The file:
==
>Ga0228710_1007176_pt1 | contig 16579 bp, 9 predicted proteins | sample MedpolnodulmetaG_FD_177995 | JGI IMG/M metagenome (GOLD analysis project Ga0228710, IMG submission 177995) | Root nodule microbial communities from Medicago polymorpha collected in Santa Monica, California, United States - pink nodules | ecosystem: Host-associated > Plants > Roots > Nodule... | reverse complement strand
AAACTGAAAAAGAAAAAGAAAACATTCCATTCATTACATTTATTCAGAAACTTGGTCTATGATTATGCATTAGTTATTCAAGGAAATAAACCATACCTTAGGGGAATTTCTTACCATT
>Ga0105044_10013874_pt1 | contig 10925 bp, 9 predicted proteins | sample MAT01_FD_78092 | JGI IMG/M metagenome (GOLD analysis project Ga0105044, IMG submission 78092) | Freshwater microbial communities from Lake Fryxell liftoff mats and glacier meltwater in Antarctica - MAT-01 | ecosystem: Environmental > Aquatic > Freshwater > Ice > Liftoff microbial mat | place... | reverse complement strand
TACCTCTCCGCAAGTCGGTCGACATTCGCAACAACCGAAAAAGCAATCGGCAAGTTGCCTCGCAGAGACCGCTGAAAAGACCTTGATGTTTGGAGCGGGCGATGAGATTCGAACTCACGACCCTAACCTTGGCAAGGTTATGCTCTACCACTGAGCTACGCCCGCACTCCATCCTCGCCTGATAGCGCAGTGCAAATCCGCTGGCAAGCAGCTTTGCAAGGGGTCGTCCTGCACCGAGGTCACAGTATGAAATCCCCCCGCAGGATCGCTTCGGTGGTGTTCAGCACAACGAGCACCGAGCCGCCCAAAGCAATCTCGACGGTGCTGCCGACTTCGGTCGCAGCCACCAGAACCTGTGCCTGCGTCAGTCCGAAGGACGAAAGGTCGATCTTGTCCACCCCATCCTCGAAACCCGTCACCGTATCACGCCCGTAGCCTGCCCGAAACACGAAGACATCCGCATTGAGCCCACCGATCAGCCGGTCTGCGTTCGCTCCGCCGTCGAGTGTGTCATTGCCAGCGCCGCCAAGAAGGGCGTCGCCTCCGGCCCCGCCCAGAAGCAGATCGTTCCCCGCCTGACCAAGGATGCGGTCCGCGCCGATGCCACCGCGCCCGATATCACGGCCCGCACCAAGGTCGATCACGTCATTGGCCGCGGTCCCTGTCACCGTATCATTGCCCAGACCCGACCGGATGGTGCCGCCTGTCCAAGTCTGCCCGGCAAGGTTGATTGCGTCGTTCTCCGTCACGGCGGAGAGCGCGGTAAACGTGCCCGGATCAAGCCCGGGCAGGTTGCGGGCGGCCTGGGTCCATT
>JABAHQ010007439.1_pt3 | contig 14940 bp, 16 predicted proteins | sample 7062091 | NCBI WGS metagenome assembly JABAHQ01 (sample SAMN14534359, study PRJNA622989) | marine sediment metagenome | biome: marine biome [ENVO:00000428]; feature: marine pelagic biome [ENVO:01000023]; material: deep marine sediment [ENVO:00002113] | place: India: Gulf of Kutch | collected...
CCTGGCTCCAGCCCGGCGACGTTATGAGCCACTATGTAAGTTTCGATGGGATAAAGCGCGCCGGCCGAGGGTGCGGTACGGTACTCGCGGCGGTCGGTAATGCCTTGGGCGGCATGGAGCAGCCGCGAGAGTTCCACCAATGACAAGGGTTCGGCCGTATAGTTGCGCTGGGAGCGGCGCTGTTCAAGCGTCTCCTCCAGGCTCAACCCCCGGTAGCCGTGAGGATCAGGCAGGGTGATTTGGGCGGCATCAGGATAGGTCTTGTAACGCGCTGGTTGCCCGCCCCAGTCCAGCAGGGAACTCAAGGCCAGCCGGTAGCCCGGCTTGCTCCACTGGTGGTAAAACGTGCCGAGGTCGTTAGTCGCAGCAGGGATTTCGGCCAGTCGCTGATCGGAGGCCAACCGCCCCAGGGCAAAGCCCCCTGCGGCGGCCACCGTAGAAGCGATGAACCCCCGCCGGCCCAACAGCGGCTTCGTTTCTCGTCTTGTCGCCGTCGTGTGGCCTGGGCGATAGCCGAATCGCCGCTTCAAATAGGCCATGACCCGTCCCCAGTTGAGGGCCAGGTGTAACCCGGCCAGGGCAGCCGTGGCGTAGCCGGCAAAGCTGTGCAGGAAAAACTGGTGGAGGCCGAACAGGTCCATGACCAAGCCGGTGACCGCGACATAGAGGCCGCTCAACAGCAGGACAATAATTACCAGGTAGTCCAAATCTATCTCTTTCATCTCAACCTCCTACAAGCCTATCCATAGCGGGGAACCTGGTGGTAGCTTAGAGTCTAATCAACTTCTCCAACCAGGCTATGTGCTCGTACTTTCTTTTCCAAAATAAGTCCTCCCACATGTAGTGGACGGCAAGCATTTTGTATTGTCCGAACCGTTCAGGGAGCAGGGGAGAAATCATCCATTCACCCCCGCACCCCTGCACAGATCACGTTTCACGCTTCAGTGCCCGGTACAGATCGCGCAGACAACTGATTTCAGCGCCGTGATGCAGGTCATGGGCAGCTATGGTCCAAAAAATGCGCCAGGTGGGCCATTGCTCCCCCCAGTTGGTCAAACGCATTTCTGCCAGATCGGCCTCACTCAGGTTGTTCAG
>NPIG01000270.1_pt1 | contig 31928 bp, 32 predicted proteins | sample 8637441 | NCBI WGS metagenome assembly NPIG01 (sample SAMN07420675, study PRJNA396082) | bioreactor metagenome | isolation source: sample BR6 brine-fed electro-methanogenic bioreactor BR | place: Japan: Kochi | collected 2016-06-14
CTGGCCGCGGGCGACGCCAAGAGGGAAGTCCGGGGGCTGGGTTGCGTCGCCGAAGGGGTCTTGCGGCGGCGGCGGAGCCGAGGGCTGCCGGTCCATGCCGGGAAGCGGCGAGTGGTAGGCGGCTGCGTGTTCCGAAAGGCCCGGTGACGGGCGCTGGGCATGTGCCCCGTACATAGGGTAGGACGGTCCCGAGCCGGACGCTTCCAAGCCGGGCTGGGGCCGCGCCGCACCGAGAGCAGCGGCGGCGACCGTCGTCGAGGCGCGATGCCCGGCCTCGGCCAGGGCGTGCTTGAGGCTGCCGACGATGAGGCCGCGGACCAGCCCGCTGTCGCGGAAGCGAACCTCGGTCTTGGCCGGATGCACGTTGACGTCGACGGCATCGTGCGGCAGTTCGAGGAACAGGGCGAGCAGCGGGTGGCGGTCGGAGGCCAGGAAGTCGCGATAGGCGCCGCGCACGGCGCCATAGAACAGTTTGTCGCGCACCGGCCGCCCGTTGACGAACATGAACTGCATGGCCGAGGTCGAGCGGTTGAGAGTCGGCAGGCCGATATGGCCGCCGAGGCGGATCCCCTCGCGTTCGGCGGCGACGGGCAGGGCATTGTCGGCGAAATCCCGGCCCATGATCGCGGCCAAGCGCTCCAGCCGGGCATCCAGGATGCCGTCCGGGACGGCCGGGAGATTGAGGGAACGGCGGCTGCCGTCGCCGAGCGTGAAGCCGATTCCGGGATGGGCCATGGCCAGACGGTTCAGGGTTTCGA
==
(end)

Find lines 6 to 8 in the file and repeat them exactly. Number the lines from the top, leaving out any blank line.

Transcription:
CCTGGCTCCAGCCCGGCGACGTTATGAGCCACTATGTAAGTTTCGATGGGATAAAGCGCGCCGGCCGAGGGTGCGGTACGGTACTCGCGGCGGTCGGTAATGCCTTGGGCGGCATGGAGCAGCCGCGAGAGTTCCACCAATGACAAGGGTTCGGCCGTATAGTTGCGCTGGGAGCGGCGCTGTTCAAGCGTCTCCTCCAGGCTCAACCCCCGGTAGCCGTGAGGATCAGGCAGGGTGATTTGGGCGGCATCAGGATAGGTCTTGTAACGCGCTGGTTGCCCGCCCCAGTCCAGCAGGGAACTCAAGGCCAGCCGGTAGCCCGGCTTGCTCCACTGGTGGTAAAACGTGCCGAGGTCGTTAGTCGCAGCAGGGATTTCGGCCAGTCGCTGATCGGAGGCCAACCGCCCCAGGGCAAAGCCCCCTGCGGCGGCCACCGTAGAAGCGATGAACCCCCGCCGGCCCAACAGCGGCTTCGTTTCTCGTCTTGTCGCCGTCGTGTGGCCTGGGCGATAGCCGAATCGCCGCTTCAAATAGGCCATGACCCGTCCCCAGTTGAGGGCCAGGTGTAACCCGGCCAGGGCAGCCGTGGCGTAGCCGGCAAAGCTGTGCAGGAAAAACTGGTGGAGGCCGAACAGGTCCATGACCAAGCCGGTGACCGCGACATAGAGGCCGCTCAACAGCAGGACAATAATTACCAGGTAGTCCAAATCTATCTCTTTCATCTCAACCTCCTACAAGCCTATCCATAGCGGGGAACCTGGTGGTAGCTTAGAGTCTAATCAACTTCTCCAACCAGGCTATGTGCTCGTACTTTCTTTTCCAAAATAAGTCCTCCCACATGTAGTGGACGGCAAGCATTTTGTATTGTCCGAACCGTTCAGGGAGCAGGGGAGAAATCATCCATTCACCCCCGCACCCCTGCACAGATCACGTTTCACGCTTCAGTGCCCGGTACAGATCGCGCAGACAACTGATTTCAGCGCCGTGATGCAGGTCATGGGCAGCTATGGTCCAAAAAATGCGCCAGGTGGGCCATTGCTCCCCCCAGTTGGTCAAACGCATTTCTGCCAGATCGGCCTCACTCAGGTTGTTCAG
>NPIG01000270.1_pt1 | contig 31928 bp, 32 predicted proteins | sample 8637441 | NCBI WGS metagenome assembly NPIG01 (sample SAMN07420675, study PRJNA396082) | bioreactor metagenome | isolation source: sample BR6 brine-fed electro-methanogenic bioreactor BR | place: Japan: Kochi | collected 2016-06-14
CTGGCCGCGGGCGACGCCAAGAGGGAAGTCCGGGGGCTGGGTTGCGTCGCCGAAGGGGTCTTGCGGCGGCGGCGGAGCCGAGGGCTGCCGGTCCATGCCGGGAAGCGGCGAGTGGTAGGCGGCTGCGTGTTCCGAAAGGCCCGGTGACGGGCGCTGGGCATGTGCCCCGTACATAGGGTAGGACGGTCCCGAGCCGGACGCTTCCAAGCCGGGCTGGGGCCGCGCCGCACCGAGAGCAGCGGCGGCGACCGTCGTCGAGGCGCGATGCCCGGCCTCGGCCAGGGCGTGCTTGAGGCTGCCGACGATGAGGCCGCGGACCAGCCCGCTGTCGCGGAAGCGAACCTCGGTCTTGGCCGGATGCACGTTGACGTCGACGGCATCGTGCGGCAGTTCGAGGAACAGGGCGAGCAGCGGGTGGCGGTCGGAGGCCAGGAAGTCGCGATAGGCGCCGCGCACGGCGCCATAGAACAGTTTGTCGCGCACCGGCCGCCCGTTGACGAACATGAACTGCATGGCCGAGGTCGAGCGGTTGAGAGTCGGCAGGCCGATATGGCCGCCGAGGCGGATCCCCTCGCGTTCGGCGGCGACGGGCAGGGCATTGTCGGCGAAATCCCGGCCCATGATCGCGGCCAAGCGCTCCAGCCGGGCATCCAGGATGCCGTCCGGGACGGCCGGGAGATTGAGGGAACGGCGGCTGCCGTCGCCGAGCGTGAAGCCGATTCCGGGATGGGCCATGGCCAGACGGTTCAGGGTTTCGA